If you’re interested in wildlife — and particularly birds — this is the campsite to visit! The Sanctuary is a protected area for monitoring rare and endangered bird species like the kiwi and dotterel, so if you’re lucky you might spot some during your travels. Since the regional park also sits on the edge of the Tāwharanui Marine Reserve, you cannot fish in the water. That said, you will probably be so busy exploring the park’s many trails that you might not even notice.
The campground can accommodate up to 290 people and has space for tents and a nearby area is available for caravans and campervans. As a protected area, you will be responsible for keeping your impact on the landscape to a minimum — there is nowhere to get rid of your rubbish, no electricity available onsite and you shouldn’t expect a lavish bathroom. While water will flow through the taps, you’ll want to boil it before you drink it.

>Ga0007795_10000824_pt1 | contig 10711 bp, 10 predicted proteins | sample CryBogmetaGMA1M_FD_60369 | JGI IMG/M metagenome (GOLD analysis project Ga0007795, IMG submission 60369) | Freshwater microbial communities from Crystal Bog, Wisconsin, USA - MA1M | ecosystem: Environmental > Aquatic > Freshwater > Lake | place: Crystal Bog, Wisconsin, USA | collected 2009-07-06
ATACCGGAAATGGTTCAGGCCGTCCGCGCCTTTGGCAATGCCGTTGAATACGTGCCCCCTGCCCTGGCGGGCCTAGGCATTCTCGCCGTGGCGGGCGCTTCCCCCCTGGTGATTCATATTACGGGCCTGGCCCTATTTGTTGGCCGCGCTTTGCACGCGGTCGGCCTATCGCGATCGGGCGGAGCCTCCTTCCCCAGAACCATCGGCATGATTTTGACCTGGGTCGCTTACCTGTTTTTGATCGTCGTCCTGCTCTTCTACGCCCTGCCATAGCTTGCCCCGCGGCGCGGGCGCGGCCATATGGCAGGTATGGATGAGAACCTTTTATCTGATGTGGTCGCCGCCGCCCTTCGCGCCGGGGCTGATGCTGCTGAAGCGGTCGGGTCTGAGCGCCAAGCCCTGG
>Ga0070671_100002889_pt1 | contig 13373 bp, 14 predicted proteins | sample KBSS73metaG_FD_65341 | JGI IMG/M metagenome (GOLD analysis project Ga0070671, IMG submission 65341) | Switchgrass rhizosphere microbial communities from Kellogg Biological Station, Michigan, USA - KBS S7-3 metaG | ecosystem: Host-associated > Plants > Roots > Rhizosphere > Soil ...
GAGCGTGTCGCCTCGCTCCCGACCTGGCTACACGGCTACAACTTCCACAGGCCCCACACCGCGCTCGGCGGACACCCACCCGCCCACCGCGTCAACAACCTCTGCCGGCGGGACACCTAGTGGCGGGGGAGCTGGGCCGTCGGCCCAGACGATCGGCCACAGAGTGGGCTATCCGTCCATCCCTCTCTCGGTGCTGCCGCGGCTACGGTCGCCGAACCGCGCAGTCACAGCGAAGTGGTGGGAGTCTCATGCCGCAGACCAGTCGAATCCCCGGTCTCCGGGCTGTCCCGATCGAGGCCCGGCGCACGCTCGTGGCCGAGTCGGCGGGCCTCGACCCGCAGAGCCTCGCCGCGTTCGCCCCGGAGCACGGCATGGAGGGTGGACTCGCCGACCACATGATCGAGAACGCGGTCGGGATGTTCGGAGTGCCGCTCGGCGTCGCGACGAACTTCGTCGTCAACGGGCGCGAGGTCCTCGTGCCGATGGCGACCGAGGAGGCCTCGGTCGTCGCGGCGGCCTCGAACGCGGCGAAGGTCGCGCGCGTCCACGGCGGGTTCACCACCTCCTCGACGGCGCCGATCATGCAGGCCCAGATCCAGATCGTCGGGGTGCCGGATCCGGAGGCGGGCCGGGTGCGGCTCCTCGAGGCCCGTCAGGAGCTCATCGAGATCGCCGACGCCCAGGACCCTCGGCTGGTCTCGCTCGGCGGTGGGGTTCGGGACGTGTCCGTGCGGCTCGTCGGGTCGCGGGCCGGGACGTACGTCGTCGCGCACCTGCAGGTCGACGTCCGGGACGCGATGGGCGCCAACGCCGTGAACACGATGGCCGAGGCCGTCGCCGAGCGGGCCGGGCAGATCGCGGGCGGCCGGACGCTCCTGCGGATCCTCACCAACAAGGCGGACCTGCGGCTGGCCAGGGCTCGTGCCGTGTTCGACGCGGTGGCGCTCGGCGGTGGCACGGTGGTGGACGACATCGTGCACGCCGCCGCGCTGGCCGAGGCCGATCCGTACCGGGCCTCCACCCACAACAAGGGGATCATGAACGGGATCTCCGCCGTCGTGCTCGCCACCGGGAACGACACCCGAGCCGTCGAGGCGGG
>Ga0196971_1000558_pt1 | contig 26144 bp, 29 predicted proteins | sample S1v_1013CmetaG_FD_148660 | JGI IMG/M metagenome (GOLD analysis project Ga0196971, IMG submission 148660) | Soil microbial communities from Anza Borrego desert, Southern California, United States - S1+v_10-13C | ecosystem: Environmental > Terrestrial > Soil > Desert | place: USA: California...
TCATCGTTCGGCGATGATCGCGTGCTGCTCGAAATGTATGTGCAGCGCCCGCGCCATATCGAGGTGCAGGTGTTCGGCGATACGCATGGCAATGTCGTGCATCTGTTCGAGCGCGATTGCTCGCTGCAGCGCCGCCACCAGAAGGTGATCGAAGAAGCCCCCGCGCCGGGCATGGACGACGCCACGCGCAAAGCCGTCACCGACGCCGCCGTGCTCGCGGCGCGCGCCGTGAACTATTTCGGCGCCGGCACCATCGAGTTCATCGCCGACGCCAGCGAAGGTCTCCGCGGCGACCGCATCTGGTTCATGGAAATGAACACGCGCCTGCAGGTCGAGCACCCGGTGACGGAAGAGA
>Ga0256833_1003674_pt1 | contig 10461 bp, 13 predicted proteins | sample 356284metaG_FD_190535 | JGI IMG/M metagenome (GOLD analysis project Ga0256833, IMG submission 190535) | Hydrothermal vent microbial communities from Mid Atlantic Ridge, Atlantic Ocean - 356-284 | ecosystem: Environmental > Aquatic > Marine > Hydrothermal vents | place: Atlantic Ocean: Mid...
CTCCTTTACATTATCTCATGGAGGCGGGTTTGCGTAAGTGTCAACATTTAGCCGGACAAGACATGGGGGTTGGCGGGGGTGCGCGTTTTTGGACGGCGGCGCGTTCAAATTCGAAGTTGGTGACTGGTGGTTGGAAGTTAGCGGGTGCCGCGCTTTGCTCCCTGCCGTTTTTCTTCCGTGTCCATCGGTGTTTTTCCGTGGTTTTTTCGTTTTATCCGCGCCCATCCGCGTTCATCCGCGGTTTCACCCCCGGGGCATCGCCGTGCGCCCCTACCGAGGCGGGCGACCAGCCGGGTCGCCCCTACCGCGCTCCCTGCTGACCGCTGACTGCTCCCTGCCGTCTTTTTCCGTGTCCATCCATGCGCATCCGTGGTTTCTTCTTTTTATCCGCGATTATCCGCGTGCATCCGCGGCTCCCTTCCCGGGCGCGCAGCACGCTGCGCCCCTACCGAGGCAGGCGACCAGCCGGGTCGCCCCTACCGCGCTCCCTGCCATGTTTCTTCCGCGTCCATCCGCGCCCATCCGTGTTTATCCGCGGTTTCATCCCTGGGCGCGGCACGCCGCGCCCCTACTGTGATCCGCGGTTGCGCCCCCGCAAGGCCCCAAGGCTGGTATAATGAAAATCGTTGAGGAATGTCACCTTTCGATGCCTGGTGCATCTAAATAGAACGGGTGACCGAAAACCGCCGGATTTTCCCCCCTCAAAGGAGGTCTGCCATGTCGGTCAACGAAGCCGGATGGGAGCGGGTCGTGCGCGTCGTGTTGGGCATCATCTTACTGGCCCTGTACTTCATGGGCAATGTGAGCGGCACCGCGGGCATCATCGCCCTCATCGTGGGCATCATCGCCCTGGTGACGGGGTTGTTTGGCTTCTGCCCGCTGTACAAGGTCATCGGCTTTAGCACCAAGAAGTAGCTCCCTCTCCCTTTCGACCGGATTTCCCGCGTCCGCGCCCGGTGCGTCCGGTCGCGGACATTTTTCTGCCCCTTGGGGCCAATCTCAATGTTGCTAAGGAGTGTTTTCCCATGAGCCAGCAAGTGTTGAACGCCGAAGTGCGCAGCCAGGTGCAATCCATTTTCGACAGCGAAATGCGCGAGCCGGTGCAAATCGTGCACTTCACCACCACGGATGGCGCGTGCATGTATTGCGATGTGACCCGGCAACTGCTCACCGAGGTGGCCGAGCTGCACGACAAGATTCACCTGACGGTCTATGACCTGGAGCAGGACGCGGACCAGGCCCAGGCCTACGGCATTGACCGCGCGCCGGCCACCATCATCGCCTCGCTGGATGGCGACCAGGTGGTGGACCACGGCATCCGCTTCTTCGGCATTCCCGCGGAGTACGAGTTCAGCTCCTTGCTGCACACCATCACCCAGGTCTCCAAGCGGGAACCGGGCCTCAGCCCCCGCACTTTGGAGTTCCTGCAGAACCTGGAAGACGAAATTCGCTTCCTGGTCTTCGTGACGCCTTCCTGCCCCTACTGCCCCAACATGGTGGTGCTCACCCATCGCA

Visit the Auckland Council website if you want to book your stay.
Just 20 minutes from Auckland’s CBD, this popular holiday park is in the heart of Auckland’s North Shore. The area is great for holiday goers who want to get out of the city, but don’t want to be too far from bars and restaurants.
The park has views of Rangitoto Island, the site of a dormant volcano formed just 600 years ago, and the tranquil waters of the Hauraki Gulf. The park is right next to Takapuna Beach, so it’s popular with swimmers, surfers and paddleboarders — or if you prefer to stay out of the water, you can sometimes watch dolphins and killer whales in the deeper water.